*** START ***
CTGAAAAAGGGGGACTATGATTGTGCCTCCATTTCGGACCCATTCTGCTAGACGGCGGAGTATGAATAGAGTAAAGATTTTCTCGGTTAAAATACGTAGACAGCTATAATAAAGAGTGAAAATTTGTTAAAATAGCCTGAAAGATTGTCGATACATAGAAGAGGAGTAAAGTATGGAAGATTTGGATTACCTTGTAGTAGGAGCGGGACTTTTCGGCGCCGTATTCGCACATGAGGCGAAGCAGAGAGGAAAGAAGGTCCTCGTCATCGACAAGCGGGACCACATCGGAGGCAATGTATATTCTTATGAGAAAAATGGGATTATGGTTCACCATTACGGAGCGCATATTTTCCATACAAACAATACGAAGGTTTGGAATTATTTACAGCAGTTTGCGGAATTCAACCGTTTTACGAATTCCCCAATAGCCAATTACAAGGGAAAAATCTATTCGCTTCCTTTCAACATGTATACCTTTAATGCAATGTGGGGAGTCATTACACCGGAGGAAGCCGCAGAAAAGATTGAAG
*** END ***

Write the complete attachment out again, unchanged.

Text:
CTGAAAAAGGGGGACTATGATTGTGCCTCCATTTCGGACCCATTCTGCTAGACGGCGGAGTATGAATAGAGTAAAGATTTTCTCGGTTAAAATACGTAGACAGCTATAATAAAGAGTGAAAATTTGTTAAAATAGCCTGAAAGATTGTCGATACATAGAAGAGGAGTAAAGTATGGAAGATTTGGATTACCTTGTAGTAGGAGCGGGACTTTTCGGCGCCGTATTCGCACATGAGGCGAAGCAGAGAGGAAAGAAGGTCCTCGTCATCGACAAGCGGGACCACATCGGAGGCAATGTATATTCTTATGAGAAAAATGGGATTATGGTTCACCATTACGGAGCGCATATTTTCCATACAAACAATACGAAGGTTTGGAATTATTTACAGCAGTTTGCGGAATTCAACCGTTTTACGAATTCCCCAATAGCCAATTACAAGGGAAAAATCTATTCGCTTCCTTTCAACATGTATACCTTTAATGCAATGTGGGGAGTCATTACACCGGAGGAAGCCGCAGAAAAGATTGAAG